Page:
Stories indexed with the term ‘legal notices’

Another Draft of Downtown Design Guides

picture of a page of public notices in a newspaper, the Washtenaw Legal News

From the public notices published in the Oct. 1, 2009 edition of the Washtenaw Legal News: "Ann Arbor City Notice, Notice of Public Hearing on Proposed A2D2 Downtown Design Guidelines."

Ann Arbor City Council Sunday night caucus (Oct. 4, 2009): At its Sunday night meeting attended by only three councilmembers – Mayor John Hieftje, Sabra Briere (Ward 1) and Mike Anglin (Ward 5) – downtown zoning was again center stage.

A dozen or so residents attended the caucus and many of them addressed the changes that can be traced in the draft documents for A2D2 downtown building design guidelines from Oct. 15, 2007 to April 30, 2008, to Aug. 28, 2009, and most recently in the Sept. 30, 2009 version of the document.

The council will open a public hearing on the proposed guidelines on Oct. 5, but is not scheduled to vote on the matter until at least Oct. 19. At caucus, Hieftje said that the public hearing might be left open until Oct. 19 and that it was possible that no vote would be taken then – there was “no rush,” he said.

The complaint of many of those who addressed caucus was this: A commitment to the design guidelines as a compulsory part of project review had been gradually written out of the various drafts.

The challenge in following the changes to the draft was made more difficult, some speakers contended, by the fact that the city had altered its strategy for publicizing public hearings. That’s a strategic necessity driven by the fact that the closing of The Ann Arbor News leaves The Washtenaw Legal News as the only local “newspaper of general circulation.” [Full Story]

Column: A Charter Change on Publishing?

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The word on the button is bigger than it appears.

At last Thursday night’s work session, city council members reached a consensus on a city income tax proposal. Their consensus was this: They did not want city staff to place on their Monday agenda an item that, if passed, would have put a city income tax question on November’s ballot.

So based on the agenda posted on the city of Ann Arbor website, and in light of the Sunday night caucus discussion among council members, it appeared there would not be any really substantive issues before that body at its Monday night meeting.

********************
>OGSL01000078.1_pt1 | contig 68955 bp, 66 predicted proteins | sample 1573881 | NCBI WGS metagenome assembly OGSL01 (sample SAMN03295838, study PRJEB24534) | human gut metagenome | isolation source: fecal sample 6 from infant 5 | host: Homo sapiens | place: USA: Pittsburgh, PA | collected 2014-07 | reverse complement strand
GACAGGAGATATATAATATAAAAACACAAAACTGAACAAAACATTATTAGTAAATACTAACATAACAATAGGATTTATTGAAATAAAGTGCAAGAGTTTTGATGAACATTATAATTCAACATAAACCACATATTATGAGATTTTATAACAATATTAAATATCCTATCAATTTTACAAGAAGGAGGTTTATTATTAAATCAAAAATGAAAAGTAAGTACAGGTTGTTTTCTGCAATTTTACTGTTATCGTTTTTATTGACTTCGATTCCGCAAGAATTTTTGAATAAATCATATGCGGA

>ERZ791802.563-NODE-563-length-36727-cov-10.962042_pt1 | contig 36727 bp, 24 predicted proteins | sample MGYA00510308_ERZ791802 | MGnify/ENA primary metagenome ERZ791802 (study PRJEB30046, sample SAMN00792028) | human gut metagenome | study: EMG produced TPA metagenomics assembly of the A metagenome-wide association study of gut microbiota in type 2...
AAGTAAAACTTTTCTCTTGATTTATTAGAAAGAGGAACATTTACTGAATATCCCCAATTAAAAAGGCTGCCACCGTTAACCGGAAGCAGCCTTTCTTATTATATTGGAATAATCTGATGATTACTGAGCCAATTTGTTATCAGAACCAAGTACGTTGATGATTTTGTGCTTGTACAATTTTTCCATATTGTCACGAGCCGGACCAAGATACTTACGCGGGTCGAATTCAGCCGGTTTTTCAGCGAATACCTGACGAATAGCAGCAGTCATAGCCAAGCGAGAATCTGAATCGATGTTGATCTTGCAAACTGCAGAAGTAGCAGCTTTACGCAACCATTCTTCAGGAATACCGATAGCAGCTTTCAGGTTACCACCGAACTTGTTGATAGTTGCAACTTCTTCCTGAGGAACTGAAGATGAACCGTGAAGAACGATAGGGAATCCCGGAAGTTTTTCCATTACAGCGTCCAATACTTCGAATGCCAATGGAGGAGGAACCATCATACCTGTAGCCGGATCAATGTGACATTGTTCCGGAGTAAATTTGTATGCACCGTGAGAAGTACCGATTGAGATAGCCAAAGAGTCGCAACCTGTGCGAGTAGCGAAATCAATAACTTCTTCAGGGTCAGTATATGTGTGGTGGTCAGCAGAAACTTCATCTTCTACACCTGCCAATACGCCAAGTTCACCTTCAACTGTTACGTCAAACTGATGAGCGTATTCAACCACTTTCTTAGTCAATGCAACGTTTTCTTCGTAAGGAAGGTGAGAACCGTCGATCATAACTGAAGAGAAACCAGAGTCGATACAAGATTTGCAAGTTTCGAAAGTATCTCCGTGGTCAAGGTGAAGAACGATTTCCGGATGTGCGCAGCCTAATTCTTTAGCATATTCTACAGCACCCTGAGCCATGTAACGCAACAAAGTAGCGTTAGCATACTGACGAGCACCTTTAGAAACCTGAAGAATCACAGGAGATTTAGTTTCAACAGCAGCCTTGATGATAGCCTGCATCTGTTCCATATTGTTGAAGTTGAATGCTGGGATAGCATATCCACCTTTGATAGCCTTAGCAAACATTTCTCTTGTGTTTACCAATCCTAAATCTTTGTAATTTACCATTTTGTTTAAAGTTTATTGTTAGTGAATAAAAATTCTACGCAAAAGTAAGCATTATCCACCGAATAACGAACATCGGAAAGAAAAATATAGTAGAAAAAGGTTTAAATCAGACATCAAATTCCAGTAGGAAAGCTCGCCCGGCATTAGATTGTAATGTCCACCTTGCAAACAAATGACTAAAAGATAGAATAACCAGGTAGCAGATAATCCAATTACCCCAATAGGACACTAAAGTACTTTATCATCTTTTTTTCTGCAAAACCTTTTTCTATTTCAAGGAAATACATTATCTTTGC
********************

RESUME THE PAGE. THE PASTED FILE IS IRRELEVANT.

Yet council ended up voting on three substantive items – all introduced late in the day on Monday. One was a reconsideration of a historic district study committee resolution passed at the council’s previous meeting – it  amounts to a wording change. But it’s a wording change that has a material affect on what projects homeowners in the district can undertake on their properties during the study period. The original resolution at the previous council meeting had also been introduced late in the day, with no public discussion beforehand surrounding the resolution.

A second item introduced late Monday concerned a new transit center on Fuller Road. It entailed the authorization of around $200,000 – about half of that from the city’s economic development fund, which was originally established to pay for parking spaces that Google had demanded as a part of its decision to locate offices in downtown Ann Arbor.

And finally – even though councilmembers had decided at their work session they didn’t want to contemplate putting an income tax before the voters – they decided to put something else before the voters: a charter amendment that would give council the authority to decide how certain notifications are published.

The amendment would change current requirements that certain items are printed in a newspaper, instead allowing for a broader range of options, including online publications.

How could an online enthusiast like me, the editor of an online publication, be against this move? Easy. [Full Story]